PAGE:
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Fantasy Football - Week 2 Waiver Wire

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Fantasy Football - Week 2 Waiver Wire

Whether your fantasy football team rocked Week 1 or struggled more than the Minnesota Vikings offense Monday night, attacking the weekly pool of free agents is an important part of the overall plan. Some position by position thoughts following Week 1.  

RELATED NFL Power Rankings: Week 1 featured no shortage of drama

Quarterbacks (Assuming Carson Palmer and Teddy Bridgewater are not available)

1. Marcus Mariota -- Wow. Calling that an impressive debut is like saying the movie "Titanic" once made some money at the box office. Mariota looked the part of an NFL quarterback and nothing like a player making his NFL debut. Don't expect four touchdowns each week, obviously, especially on a mere 16 pass attempts. Also, don't automatically rush to start Mariota this week in his second straight road game, though Cleveland didn't shine in its opener. Even owners with must start QBs can consider going for Mariota's upside, but don't go crazy with the auction dollars. Those with Cam Newton, Eli Manning and yes, even Peyton Manning and Tony Romo can spend a little more.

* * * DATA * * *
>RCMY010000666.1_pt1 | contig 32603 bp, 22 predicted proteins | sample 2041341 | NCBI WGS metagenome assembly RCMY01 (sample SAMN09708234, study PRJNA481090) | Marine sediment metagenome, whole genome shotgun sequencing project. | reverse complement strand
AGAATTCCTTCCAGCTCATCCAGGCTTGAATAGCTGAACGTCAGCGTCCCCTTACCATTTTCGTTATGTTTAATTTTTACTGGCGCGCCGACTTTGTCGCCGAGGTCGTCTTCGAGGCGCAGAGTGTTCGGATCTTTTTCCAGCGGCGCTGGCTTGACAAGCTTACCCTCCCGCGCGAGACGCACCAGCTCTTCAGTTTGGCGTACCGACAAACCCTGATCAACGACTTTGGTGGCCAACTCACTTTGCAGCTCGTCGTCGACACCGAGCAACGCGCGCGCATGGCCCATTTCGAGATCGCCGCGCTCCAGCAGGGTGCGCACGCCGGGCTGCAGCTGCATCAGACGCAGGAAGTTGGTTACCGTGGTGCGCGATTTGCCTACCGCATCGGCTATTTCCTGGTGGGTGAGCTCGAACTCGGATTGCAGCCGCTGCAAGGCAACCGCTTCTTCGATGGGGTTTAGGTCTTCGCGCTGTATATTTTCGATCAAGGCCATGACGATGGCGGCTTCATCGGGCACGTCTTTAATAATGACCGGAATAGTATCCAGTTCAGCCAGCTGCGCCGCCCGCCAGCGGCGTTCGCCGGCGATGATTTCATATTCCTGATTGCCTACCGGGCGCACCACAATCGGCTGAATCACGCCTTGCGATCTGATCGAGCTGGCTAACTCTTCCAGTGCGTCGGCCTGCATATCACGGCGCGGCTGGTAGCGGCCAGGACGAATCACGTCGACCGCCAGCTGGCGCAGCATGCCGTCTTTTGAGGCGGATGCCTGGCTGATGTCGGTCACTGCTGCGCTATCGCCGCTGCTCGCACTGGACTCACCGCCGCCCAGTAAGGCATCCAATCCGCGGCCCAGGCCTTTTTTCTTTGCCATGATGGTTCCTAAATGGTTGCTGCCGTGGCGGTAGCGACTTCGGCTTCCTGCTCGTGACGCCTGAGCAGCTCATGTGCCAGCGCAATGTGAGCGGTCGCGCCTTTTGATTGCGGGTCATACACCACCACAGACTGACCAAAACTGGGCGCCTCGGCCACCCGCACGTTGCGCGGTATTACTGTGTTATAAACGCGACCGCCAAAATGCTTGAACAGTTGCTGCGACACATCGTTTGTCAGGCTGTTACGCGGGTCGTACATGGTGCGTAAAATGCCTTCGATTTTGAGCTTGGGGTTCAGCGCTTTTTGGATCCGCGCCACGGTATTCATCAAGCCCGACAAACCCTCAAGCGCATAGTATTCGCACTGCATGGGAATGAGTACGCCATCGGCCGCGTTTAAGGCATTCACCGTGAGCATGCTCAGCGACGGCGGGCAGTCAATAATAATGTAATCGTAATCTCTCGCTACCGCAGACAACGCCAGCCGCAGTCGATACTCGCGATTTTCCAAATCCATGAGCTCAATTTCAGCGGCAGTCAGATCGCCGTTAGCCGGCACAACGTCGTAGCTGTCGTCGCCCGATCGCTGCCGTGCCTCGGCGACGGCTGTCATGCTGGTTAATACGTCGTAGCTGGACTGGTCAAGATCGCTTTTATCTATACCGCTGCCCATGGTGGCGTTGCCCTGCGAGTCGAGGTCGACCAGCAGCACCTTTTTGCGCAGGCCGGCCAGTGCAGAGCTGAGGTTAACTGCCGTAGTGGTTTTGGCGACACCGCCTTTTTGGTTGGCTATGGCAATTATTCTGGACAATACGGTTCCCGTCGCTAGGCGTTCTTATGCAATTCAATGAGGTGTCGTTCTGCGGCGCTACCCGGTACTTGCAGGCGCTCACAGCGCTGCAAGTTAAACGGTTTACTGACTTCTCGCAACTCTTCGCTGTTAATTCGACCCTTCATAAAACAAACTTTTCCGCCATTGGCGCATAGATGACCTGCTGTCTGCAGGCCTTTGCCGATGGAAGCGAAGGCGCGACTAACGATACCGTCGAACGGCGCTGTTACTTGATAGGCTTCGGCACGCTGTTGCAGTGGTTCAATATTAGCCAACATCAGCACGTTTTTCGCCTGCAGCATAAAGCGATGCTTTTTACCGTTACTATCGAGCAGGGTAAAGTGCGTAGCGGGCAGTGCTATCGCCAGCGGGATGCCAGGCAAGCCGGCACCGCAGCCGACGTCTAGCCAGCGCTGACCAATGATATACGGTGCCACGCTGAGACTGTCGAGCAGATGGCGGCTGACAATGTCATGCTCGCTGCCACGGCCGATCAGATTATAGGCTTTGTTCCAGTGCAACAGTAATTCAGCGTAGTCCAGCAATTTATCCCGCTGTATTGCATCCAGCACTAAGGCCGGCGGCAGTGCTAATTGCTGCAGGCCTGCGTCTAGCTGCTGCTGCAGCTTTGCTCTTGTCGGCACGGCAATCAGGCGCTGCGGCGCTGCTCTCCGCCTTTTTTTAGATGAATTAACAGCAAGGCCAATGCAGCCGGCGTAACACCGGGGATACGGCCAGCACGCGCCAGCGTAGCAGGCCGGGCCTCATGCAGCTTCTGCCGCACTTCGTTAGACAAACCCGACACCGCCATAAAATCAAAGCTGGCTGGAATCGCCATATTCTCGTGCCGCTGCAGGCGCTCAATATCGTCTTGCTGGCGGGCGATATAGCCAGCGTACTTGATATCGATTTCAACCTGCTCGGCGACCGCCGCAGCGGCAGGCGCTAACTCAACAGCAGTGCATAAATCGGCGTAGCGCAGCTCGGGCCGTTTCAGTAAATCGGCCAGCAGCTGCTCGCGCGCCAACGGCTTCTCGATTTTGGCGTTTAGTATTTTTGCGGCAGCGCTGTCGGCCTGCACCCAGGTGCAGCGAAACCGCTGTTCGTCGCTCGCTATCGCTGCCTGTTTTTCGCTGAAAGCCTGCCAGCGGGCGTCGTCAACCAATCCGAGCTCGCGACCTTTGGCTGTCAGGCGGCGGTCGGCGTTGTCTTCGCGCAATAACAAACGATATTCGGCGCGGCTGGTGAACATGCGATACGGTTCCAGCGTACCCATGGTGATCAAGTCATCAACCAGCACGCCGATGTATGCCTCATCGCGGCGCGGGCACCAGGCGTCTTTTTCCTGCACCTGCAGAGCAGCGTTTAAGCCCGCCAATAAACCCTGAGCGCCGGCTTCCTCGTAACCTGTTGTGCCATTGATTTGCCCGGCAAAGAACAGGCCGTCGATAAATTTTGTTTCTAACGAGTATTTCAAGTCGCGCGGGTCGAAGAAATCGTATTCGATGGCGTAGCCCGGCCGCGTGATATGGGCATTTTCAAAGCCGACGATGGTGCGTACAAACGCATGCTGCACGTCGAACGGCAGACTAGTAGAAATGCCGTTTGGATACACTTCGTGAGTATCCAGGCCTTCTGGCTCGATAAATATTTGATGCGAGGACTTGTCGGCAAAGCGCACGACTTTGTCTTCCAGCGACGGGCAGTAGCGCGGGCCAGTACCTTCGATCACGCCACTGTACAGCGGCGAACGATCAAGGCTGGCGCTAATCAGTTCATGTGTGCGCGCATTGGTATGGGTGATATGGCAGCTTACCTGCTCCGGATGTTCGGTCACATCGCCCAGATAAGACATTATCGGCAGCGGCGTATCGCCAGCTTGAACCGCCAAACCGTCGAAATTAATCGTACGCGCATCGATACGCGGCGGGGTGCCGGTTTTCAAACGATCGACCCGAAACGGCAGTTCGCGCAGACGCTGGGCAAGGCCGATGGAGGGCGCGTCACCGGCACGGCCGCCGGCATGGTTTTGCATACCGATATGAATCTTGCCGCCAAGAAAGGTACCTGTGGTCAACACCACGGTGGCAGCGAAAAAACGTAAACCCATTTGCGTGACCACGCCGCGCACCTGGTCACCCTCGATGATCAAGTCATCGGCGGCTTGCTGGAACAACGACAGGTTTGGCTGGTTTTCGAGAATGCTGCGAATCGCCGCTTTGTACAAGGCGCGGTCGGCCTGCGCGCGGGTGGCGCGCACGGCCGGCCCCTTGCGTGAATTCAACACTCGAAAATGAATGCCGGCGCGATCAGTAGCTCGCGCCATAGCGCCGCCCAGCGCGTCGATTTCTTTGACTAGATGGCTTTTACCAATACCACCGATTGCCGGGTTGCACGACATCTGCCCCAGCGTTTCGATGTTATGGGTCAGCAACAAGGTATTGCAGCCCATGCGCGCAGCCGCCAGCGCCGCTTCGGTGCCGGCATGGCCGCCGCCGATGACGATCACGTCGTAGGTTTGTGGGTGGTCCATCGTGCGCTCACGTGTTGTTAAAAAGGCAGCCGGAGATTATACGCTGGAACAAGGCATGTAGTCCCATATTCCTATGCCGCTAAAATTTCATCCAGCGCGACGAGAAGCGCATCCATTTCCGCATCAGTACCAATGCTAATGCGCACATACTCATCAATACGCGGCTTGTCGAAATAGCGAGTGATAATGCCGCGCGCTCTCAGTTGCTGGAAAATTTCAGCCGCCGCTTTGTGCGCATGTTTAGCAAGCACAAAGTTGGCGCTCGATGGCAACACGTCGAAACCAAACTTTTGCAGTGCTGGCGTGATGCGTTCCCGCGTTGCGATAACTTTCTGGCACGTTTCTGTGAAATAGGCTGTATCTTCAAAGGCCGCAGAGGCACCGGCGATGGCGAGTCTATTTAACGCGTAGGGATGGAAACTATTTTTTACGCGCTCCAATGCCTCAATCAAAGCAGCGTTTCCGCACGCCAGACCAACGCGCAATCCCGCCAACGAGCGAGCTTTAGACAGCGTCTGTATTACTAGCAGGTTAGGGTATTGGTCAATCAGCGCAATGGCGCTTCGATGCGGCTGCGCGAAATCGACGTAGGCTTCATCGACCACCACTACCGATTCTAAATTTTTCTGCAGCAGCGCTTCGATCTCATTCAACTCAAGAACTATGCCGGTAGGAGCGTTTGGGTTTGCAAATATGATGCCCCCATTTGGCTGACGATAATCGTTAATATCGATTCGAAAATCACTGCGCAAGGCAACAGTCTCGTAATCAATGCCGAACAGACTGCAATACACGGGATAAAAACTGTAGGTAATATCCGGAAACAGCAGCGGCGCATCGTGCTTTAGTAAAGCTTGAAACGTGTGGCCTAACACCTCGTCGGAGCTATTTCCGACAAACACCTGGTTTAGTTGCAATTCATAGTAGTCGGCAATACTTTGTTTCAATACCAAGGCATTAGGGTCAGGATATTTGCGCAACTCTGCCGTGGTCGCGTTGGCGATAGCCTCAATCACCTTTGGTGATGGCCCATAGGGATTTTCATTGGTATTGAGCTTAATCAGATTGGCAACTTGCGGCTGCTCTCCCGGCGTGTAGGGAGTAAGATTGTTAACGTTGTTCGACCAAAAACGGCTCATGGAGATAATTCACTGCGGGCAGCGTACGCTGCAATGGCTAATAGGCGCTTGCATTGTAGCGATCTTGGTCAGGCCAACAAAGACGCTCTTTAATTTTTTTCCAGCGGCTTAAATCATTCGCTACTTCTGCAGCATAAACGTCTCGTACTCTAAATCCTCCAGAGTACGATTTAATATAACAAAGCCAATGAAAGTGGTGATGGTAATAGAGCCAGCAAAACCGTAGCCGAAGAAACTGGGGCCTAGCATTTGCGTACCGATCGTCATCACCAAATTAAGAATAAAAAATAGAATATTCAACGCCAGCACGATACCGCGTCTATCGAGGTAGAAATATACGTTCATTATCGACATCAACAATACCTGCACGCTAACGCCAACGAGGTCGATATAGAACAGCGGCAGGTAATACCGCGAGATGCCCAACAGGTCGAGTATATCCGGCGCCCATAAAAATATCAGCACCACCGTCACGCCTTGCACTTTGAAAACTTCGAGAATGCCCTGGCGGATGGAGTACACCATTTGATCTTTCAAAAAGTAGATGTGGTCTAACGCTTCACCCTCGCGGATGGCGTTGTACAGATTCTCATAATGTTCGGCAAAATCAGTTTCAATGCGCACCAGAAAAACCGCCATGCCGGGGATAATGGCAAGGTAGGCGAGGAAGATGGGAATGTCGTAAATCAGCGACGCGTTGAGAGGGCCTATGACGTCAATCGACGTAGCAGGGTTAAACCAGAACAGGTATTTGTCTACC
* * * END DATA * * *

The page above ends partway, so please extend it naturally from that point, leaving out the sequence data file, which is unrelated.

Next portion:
2. Alex Smith -- The poster boy for average fantasy QB rocked Week 1. The key here is the offense looked more formidable overall with Travis Kelce and Jeremy Maclin leading the receiver options compared to Dwayne Bowe last year. Far more solid than spectacular, but won't kill you most weeks either. Decent floor considering he'll run for yards.

3. Tyrod Taylor -- We saw the formula in the opener. Run for 40-50 yards, throw enough to keep the defense from focusing on LeSean McCoy and get the ball into hands of Buffalo's playmakers. Even though he won't throw 30-plus times most weeks, that's enough to give Taylor top 15 some weeks -- especially when Sammy Watkins get involved. Don't view Taylor as part of any QBBC, but rather a potential plug-and play option in the case of injury or bye weeks.

Others: Ryan Fitzpatrick, Ryan Mallet, Johnny Manziel -- The man from Harvard epitomizes streaky fantasy quarterbacks. Fitzpatrick tends to start strong before fading. Ride the wave for now in two-QB leagues.

Running backs (Assuming Bishop Sankey is not available)

1. David Johnson -- No way, Andre Ellington hurt already. Who could have imagined? OK, that's mean for Ellington owners and don't mean to pile on. Hopefully you were wise enough to back up the brittle runner with this Johnson rather than one many know as CJ2K. The rookie only had one touch in the opener, but he turned that into a 55-yard touchdown catch. If Ellington sits out this week, expect more work for the rookie. If you need help for Week 2, Chris Johnson is the best bet for touches. If you have other viable options, grab David Johnson's potential.

2. Ronnie Hillman -- Hillman should have been drafted in nearly all 12-team leagues. He offered potential Flex value considering coach Gary Kubiak's run-heavy approach -- and that was before Hillman matched C.J. Anderson with 12 carries and Peyton Manning's arm looked shot. Anderson owners shouldn't freak out about their guy losing his gig just yet, but everyone else should jump on Hillman and hope that's exactly what happens.